slightly curved wood beam with cast iron pots hung from it

Cryptogram"Crypto" Is Being Redefined as Cryptocurrencies

I agree with Lorenzo Franceschi-Bicchierai, "Cryptocurrencies aren't 'crypto'":

Lately on the internet, people in the world of Bitcoin and other digital currencies are starting to use the word "crypto" as a catch-all term for the lightly regulated and burgeoning world of digital currencies in general, or for the word "cryptocurrency" -- which probably shouldn't even be called "currency," by the way.

[...]

To be clear, I'm not the only one who is mad about this. Bitcoin and other technologies indeed do use cryptography: all cryptocurrency transactions are secured by a "public key" known to all and a "private key" known only to one party­ -- this is the basis for a swath of cryptographic approaches (known as public key, or asymmetric cryptography) like PGP. But cryptographers say that's not really their defining trait.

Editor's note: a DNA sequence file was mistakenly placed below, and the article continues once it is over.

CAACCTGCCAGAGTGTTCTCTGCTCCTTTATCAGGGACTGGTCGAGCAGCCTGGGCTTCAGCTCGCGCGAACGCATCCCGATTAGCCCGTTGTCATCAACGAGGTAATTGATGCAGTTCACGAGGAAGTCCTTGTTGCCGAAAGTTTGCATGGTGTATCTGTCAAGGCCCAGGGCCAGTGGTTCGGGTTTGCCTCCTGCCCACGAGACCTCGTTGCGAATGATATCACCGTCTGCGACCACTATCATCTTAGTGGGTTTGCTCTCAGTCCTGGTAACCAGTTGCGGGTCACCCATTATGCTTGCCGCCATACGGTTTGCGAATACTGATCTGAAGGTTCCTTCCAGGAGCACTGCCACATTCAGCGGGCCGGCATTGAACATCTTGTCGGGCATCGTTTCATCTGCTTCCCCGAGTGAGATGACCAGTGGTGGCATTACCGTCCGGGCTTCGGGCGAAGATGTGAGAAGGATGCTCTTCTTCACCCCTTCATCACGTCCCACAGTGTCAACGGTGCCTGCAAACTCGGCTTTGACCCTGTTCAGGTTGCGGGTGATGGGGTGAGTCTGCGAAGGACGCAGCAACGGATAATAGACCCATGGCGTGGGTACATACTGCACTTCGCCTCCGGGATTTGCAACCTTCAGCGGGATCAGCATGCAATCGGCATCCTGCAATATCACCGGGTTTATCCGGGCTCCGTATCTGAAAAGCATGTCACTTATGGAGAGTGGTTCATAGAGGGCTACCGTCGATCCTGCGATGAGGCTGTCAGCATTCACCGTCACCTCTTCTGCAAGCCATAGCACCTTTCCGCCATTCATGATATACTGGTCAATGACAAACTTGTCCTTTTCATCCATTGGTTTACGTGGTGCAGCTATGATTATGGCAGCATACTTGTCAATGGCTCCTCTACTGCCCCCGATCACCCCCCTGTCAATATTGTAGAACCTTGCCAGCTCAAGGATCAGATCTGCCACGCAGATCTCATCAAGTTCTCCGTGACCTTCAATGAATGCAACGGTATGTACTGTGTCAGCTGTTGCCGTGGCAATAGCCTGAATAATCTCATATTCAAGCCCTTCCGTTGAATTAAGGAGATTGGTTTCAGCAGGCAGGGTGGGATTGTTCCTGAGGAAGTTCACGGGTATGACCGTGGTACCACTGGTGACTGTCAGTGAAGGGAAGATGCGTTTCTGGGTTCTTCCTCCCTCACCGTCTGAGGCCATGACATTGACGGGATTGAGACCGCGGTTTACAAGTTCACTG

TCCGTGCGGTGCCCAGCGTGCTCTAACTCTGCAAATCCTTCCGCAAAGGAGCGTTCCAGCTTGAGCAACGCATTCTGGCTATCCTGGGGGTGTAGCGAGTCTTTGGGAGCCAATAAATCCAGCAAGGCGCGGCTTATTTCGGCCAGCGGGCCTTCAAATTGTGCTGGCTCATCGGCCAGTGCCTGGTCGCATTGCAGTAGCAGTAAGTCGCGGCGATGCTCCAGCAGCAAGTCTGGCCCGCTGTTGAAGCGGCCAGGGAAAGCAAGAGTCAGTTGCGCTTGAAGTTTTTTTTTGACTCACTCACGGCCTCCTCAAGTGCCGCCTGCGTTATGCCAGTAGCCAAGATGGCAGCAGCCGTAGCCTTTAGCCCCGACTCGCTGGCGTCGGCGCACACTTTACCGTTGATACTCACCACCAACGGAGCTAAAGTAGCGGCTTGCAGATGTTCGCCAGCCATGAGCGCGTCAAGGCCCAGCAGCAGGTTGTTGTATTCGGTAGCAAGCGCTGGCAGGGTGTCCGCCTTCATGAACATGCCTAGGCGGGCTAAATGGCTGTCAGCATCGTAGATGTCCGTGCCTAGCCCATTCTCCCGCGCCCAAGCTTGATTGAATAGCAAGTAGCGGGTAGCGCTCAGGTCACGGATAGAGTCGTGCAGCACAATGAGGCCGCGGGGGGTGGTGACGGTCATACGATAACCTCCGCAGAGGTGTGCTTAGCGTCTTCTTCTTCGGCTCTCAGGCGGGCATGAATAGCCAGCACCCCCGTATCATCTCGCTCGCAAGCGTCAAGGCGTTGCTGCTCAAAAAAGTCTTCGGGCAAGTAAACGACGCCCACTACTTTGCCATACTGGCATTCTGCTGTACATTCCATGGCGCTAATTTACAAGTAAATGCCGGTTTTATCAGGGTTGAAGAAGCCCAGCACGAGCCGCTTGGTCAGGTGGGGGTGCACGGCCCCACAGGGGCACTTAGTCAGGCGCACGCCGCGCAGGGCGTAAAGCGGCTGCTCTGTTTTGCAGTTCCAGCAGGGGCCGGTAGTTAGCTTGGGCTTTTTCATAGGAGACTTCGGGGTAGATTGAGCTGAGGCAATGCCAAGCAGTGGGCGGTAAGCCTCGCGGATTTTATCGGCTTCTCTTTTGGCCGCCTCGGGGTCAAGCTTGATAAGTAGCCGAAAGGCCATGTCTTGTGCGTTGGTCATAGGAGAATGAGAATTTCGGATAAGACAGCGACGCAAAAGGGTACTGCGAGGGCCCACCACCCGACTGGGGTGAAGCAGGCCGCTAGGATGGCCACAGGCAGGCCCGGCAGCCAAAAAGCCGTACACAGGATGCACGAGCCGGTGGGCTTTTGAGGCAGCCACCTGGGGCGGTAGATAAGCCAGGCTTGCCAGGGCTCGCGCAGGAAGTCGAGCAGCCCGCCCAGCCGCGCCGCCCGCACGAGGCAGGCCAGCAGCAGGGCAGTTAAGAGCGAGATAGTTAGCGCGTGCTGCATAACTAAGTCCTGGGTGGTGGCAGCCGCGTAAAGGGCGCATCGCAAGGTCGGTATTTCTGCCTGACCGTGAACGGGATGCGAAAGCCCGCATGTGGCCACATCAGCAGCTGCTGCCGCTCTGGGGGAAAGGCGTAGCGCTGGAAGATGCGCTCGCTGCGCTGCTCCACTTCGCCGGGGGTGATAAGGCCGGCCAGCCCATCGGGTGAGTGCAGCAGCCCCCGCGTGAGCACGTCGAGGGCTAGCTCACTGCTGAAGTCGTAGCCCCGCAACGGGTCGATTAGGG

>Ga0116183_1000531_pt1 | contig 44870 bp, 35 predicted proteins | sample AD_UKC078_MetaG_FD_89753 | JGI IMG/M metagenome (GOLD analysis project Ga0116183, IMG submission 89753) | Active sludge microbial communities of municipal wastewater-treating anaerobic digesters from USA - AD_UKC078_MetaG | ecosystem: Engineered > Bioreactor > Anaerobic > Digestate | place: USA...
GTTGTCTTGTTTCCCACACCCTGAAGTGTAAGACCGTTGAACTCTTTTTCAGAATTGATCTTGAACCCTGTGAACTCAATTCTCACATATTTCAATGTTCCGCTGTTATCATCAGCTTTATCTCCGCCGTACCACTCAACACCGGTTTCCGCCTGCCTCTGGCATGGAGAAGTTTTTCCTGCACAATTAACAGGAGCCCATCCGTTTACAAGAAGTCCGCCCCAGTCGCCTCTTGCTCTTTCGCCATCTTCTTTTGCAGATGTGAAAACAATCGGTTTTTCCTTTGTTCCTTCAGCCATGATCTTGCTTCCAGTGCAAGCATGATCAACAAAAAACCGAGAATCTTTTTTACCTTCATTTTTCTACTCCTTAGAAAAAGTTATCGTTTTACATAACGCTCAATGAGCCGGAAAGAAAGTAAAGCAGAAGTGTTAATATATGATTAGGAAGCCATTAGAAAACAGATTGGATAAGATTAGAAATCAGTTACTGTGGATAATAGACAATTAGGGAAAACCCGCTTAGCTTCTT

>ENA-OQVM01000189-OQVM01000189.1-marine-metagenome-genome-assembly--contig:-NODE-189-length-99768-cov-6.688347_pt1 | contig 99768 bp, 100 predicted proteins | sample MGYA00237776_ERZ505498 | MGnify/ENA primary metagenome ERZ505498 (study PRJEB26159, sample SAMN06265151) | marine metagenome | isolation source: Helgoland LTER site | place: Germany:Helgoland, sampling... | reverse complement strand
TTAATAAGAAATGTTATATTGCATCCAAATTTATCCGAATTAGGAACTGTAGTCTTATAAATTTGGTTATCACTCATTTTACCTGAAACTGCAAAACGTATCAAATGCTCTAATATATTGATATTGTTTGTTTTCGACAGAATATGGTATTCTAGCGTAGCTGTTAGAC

"Most cryptocurrency barely has anything to do with serious cryptography," Matthew Green, a renowned computer scientist who studies cryptography, told me via email. "Aside from the trivial use of digital signatures and hash functions, it's a stupid name."

It is a stupid name.

Worse Than FailureCodeSOD: Pounding Away

“Hey, Herbie, we need you to add code to our e-commerce package to send an email with order details in it,” was the requirement.

“You mean like a notification? Order confirmation?”

“Yes!”

So Herbie trotted off to write the code, only to learn that it was all wrong. They didn’t want a human-readable confirmation. The emails were going to a VB application, and they needed a machine-readable format. So Herbie revamped the email to have XML, and provided an XML schema.

This was also wrong. Herbie’s boss wrangled Herbie and the VB developer together on a conference call, and they tried to hammer out some sort of contract for how the data would move from system to system.